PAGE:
NEW BRITAIN - Court documents reveal a pattern of violent tendencies by a former Central Connecticut State University student who was arrested last month for possession of large-capacity magazines after stating on social media he was “planning a mass murder.”
Brandon Wagshol, 22, of Norwalk was released on $250,000 bond following a hearing in Stamford Superior Court on Aug. 30. Wagshol recently withdrew from CCSU, his attorney Darnell Crosland said.
In his latest run-in with police, Norwalk police arrested Wagshol outside the Bedford Avenue apartment he shared with his father on Aug. 15, after the Federal Bureau of Investigation National Threat Operations Center received a tip that Wagshol was attempting to purchase large-capacity magazines from out of state. Ammunition magazines that hold more than 10 rounds are illegal to purchase in Connecticut as of gun law changes in 2013.
Wagshol admitted to authorities that he purchased four, 30-round magazines, but said he had “no intention of committing any mass shootings, at all whatsoever,” according to a statement he gave to police.
The tip about the magazine purchasing came from family members of Wagshol, who said they received a suspicious call from him in which he expressed interest in buying high-capacity magazines in New Hampshire because he knew they were illegal to have in Connecticut. Wagshol also said in the call he was trying to build an AR-15 from parts bought online.
When the FBI followed up and spoke to Wagshol’s mother, who divorced Wagshol’s father about 15 years ago, she confirmed her son told her he was building an AR-15 in the event World War III broke out, the warrant for Wagshol’s arrested stated. His mother said when she asked him why he needed high capacity magazines that were illegal in Connecticut, he responded, “Because, f-- you.”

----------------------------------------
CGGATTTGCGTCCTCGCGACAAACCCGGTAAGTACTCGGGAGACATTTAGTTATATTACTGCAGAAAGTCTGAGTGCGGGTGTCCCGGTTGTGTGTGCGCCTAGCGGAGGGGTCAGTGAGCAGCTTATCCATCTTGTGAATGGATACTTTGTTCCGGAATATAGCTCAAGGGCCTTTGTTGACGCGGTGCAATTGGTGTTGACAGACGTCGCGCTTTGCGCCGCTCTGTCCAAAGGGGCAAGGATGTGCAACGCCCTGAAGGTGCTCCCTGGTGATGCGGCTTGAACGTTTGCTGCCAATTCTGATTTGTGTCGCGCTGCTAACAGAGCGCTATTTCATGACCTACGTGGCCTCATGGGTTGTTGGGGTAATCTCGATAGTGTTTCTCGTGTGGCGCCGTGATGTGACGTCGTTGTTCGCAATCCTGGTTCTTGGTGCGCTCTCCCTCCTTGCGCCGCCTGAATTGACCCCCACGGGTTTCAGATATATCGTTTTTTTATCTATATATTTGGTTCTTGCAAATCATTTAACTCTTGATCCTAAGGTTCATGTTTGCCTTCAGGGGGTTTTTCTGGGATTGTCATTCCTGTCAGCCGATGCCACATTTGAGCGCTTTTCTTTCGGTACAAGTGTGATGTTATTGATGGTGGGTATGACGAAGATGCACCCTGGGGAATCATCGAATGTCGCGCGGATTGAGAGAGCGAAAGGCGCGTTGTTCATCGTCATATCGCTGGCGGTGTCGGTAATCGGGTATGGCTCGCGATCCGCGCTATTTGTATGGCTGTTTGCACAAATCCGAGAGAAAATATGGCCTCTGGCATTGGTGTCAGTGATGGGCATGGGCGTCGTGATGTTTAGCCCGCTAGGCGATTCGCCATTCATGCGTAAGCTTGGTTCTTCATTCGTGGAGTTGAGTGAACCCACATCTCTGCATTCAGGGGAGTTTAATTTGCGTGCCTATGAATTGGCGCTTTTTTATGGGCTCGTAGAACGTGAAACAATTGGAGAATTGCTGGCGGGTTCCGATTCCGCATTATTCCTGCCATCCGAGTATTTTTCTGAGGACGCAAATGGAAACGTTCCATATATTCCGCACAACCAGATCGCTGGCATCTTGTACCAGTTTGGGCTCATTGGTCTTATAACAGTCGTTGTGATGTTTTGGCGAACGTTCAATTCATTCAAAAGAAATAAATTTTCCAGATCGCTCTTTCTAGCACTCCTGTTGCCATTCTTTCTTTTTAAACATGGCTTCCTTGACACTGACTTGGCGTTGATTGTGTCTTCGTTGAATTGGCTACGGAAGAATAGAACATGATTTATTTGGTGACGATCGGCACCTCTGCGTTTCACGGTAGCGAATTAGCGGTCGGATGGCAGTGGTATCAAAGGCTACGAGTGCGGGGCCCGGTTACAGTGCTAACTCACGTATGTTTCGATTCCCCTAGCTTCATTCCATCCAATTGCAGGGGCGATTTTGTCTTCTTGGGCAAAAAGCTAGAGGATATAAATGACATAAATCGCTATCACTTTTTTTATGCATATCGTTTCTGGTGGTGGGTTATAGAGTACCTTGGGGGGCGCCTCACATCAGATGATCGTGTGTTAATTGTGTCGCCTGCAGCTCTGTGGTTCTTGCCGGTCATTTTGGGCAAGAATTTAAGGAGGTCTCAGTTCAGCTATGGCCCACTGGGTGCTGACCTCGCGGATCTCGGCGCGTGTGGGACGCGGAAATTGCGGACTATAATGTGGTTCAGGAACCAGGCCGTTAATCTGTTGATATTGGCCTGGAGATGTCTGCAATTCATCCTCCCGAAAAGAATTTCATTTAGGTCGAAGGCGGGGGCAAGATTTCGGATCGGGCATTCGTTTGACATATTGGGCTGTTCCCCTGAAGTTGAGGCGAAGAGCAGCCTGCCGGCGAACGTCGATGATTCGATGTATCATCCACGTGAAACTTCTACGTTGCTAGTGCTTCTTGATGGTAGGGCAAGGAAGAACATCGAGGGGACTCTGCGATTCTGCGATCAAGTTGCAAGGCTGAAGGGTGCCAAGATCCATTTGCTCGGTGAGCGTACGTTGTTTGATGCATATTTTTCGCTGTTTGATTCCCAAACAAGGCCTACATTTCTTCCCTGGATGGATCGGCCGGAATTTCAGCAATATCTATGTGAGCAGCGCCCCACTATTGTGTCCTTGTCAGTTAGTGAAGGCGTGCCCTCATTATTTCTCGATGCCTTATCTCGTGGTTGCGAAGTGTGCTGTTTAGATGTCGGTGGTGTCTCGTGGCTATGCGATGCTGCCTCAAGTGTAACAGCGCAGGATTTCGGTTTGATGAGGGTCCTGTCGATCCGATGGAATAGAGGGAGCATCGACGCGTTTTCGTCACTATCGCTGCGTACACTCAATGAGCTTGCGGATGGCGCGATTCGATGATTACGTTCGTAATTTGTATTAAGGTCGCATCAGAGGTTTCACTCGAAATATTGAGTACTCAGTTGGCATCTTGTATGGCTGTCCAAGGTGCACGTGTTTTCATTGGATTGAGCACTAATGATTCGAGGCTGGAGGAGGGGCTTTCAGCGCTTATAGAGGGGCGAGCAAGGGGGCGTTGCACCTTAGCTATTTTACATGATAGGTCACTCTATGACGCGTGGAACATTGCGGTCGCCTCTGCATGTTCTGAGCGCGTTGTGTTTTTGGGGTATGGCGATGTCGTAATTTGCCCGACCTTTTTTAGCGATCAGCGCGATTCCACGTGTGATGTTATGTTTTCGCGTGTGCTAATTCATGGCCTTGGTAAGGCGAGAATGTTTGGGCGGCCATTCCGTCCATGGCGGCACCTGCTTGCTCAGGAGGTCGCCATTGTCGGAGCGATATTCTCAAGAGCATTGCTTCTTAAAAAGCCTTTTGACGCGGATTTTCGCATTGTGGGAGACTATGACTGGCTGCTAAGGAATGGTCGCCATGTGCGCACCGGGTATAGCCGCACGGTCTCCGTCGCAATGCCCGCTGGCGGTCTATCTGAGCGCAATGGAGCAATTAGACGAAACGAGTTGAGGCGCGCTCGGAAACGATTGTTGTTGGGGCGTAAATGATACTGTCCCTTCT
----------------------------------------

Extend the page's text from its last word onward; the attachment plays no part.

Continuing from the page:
The 17-page warrant obtained by The Press on Wednesday outlines several instances of aggressive behaviors, encounters with police and social media postings showing infatuation with violence, guns and military gear, by Wagshol. Some of the incidents date as far back as to 2008, when he was 11 years old.
According to the anonymous family member who alerted police, her family stopped having family gatherings for Thanksgiving because they didn’t want to be near or around Wagshol’s “scary odd” behavior, the warrant said. Wagshol popped balloons at a bar mitzvah after being told not to, and spoke about hacking into government data bases, one of the family members said.
In 2008, police were told that Wagshol said, “I’ll make Virginia Tech look like nothing,” after a fellow student at his school was talking and making it hard for him to concentrate.
In February 2010, police found on Wagshol’s Facebook profile the lists of: “MMA fighting, hunting, violent video games, and working out. PLANNING MASS MURDER!!!!” under activities, and “MMA fighting, VIDEO GAMES, Girls, and working out like mad! IM GENOCIDAL,” under interests.